According to him, the LURD holds Kolahun. There was no more fighting in Kolahun but considerable combat around the town. As long as fighting continues, he will not go home.
a 78 year-old Bandi farmer born in Ngokorhun
He fled his village, which was attacked by government forces around six months ago (between December and February). He fled into the bush but LURD soldiers forced them to return to town. Otherwise, they would be considered rebels (by LURD rebels). The government attacked the town again and they fled once more, this time to a second village, Taninahun. They were subjected to another government attack and fled to a third village (Nyandemoylahun). The LURD was holding that village and refused to let young people flee to Guinea and the camps. He was able to pass because of his age, but he had to pay the LURD 50Â£. All together, they are a family of 10 and it is not clear if they all paid to pass. With LURD authorization, they crossed the border and reached Ouetkama, where they spent two days without food. They left for Tekoulo, where they arrived on Saturday, July 13, after walking for two or three hours. They were nine in the transit camp. One son, who arrived earlier, was already in Kouankan.
According to him, the people of Kolahun District fled into the bush en masse but were turned back each time by the LURD. They want to go to a refugee camp. They are relatively satisfied in Tekoulo but hope to go to Kouankan.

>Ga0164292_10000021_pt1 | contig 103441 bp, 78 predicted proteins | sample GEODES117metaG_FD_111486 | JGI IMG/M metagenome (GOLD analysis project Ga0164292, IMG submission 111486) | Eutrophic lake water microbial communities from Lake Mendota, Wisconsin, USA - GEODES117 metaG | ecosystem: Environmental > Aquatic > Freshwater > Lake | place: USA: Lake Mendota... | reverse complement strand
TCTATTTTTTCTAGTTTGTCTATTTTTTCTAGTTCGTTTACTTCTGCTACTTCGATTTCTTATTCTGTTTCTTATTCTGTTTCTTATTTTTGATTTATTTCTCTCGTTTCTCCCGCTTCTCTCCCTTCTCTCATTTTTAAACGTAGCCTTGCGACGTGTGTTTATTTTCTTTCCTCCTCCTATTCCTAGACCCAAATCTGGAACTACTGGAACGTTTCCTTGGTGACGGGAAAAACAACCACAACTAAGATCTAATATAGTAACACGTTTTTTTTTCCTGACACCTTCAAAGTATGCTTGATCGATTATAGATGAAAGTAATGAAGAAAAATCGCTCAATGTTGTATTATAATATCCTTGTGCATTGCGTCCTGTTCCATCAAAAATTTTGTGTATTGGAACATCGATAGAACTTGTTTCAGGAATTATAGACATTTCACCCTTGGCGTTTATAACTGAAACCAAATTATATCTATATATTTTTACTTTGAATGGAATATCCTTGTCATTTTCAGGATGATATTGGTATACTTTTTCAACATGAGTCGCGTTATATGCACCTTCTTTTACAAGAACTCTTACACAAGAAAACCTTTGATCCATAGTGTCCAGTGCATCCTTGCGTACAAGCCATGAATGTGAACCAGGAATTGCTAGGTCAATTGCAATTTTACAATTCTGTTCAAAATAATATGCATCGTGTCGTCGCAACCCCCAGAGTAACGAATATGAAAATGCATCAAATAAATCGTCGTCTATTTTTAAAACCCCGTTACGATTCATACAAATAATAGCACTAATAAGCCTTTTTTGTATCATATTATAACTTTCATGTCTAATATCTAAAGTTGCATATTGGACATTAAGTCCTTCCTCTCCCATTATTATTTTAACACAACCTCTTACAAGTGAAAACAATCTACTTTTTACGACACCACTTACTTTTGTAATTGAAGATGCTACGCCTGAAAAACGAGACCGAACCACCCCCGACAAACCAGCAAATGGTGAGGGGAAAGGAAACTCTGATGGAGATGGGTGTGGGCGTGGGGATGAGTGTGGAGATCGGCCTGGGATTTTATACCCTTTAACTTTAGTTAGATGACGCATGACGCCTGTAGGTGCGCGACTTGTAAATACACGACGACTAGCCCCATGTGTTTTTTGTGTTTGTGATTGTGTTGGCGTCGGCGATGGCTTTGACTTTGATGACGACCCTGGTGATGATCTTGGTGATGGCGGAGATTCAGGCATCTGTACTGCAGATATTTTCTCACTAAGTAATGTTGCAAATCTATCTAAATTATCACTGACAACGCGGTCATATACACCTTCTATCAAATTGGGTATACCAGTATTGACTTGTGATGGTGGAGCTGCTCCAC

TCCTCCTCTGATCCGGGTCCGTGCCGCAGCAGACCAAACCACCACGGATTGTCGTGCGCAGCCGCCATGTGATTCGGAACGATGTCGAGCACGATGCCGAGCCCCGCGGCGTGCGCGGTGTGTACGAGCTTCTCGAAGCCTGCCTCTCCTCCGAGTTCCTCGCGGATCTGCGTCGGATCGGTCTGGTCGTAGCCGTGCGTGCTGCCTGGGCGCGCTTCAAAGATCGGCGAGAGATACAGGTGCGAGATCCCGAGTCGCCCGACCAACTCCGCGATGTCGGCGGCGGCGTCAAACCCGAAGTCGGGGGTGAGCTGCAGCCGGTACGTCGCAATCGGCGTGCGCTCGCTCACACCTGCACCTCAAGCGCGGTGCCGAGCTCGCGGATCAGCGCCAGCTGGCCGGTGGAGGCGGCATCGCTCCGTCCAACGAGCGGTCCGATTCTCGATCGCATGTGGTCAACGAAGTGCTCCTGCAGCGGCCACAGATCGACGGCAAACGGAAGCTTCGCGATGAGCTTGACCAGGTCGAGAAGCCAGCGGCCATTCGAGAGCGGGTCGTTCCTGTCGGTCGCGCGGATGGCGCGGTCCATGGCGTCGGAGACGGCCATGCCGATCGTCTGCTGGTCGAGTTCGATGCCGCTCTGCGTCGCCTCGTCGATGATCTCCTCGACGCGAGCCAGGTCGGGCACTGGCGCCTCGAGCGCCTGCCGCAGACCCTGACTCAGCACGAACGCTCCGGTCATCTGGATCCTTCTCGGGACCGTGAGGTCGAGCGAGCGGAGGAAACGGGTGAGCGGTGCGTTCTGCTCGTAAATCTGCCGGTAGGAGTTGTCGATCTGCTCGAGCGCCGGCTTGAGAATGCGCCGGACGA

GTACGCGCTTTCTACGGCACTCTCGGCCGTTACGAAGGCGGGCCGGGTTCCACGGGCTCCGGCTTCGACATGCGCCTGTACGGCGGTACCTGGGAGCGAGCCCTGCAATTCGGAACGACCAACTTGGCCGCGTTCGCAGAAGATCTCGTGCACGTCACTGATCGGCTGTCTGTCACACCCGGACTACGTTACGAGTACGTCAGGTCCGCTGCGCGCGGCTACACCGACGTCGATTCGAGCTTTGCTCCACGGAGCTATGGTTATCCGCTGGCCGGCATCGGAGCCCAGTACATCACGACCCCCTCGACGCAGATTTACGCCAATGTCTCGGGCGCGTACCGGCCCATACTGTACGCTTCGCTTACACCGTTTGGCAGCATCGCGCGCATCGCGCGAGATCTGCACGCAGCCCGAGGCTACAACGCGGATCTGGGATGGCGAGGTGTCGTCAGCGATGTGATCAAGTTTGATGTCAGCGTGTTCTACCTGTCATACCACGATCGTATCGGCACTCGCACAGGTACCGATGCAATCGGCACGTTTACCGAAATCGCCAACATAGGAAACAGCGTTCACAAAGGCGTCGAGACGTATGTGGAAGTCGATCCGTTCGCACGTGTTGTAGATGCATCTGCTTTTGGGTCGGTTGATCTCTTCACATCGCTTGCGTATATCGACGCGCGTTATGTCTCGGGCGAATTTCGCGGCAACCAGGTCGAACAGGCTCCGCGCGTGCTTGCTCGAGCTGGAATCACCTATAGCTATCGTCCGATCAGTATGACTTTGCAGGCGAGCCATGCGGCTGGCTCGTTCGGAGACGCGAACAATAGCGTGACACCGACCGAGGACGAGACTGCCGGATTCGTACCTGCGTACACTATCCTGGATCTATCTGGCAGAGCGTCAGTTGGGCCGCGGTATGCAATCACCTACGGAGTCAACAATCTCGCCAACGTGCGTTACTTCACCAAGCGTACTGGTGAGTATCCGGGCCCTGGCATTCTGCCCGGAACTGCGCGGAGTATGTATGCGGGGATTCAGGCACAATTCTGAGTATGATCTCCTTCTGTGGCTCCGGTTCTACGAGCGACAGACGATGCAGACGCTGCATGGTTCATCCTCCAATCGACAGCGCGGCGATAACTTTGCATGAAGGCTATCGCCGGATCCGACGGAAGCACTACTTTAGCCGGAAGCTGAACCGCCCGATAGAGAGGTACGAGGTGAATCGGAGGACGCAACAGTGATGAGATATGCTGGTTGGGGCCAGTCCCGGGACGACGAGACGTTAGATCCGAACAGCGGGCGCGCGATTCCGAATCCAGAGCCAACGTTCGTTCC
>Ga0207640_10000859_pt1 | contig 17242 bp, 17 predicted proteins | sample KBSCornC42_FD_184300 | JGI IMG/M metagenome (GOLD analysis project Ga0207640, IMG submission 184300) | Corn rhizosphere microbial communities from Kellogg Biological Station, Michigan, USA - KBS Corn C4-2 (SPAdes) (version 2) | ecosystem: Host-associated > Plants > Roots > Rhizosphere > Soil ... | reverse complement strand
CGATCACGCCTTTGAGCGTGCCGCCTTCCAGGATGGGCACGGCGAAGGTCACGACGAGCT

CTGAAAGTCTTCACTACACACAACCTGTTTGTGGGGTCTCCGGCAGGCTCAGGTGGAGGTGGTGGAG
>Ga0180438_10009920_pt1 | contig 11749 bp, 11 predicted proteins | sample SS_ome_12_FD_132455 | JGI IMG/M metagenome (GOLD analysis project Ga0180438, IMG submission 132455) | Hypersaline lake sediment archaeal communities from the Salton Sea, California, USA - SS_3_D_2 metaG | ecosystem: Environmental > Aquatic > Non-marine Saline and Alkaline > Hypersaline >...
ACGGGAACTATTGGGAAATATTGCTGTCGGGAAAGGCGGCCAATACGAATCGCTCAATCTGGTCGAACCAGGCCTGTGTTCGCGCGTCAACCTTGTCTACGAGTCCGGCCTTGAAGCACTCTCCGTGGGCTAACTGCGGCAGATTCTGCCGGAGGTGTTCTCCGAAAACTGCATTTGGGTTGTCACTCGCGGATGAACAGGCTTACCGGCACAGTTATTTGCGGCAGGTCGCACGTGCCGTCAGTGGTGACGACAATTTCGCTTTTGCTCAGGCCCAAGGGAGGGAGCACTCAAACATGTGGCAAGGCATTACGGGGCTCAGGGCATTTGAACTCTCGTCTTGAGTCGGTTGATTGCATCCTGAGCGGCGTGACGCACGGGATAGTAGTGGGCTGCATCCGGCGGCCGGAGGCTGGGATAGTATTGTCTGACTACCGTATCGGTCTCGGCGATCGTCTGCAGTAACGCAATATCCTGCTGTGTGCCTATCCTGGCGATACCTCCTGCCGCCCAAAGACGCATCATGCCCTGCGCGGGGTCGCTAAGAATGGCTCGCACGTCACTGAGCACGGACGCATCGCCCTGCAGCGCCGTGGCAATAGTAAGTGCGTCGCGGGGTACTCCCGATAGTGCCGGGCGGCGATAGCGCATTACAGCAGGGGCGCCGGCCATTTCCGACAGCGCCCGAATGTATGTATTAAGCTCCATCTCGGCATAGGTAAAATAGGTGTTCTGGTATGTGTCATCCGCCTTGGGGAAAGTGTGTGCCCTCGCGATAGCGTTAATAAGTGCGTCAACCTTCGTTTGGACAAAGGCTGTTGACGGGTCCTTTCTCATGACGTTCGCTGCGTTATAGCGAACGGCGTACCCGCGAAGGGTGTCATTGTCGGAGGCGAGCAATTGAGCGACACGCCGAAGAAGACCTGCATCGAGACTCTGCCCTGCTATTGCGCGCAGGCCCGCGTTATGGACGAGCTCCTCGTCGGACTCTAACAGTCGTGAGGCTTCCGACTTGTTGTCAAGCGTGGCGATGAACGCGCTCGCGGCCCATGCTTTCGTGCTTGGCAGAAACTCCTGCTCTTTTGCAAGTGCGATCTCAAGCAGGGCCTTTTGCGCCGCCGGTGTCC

a 27 year-old Bandi teacher, born and living in Gbandeewa, Kolahun District
It was not easy to get here.
The AFL attacked his village on April 7, 2002 and everyone fled into the bush. The LURD found them and took them all to Kolahun. They spent three weeks there working for the rebels. At that time he was with his blind parents, his wife and two children. They worked in the coffee and banana plantations. Living conditions were very harsh. They fled into the bush but were attacked by AFL forces who killed several fleeing villagers. They fled again and reached Gwoukwanhou. The government attacked again and they fled towards Kyandemahoun. There they bought passes for the six people. They reached Ouetkama, where they spent three nights and he bought food. He did not see deaths in Ouetkama. He paid to come to Tekoulo (he is one of the few to say so, but perhaps that's because he is a young man). He reached Tekoulo on Saturday, July 13. He received food and will see a doctor.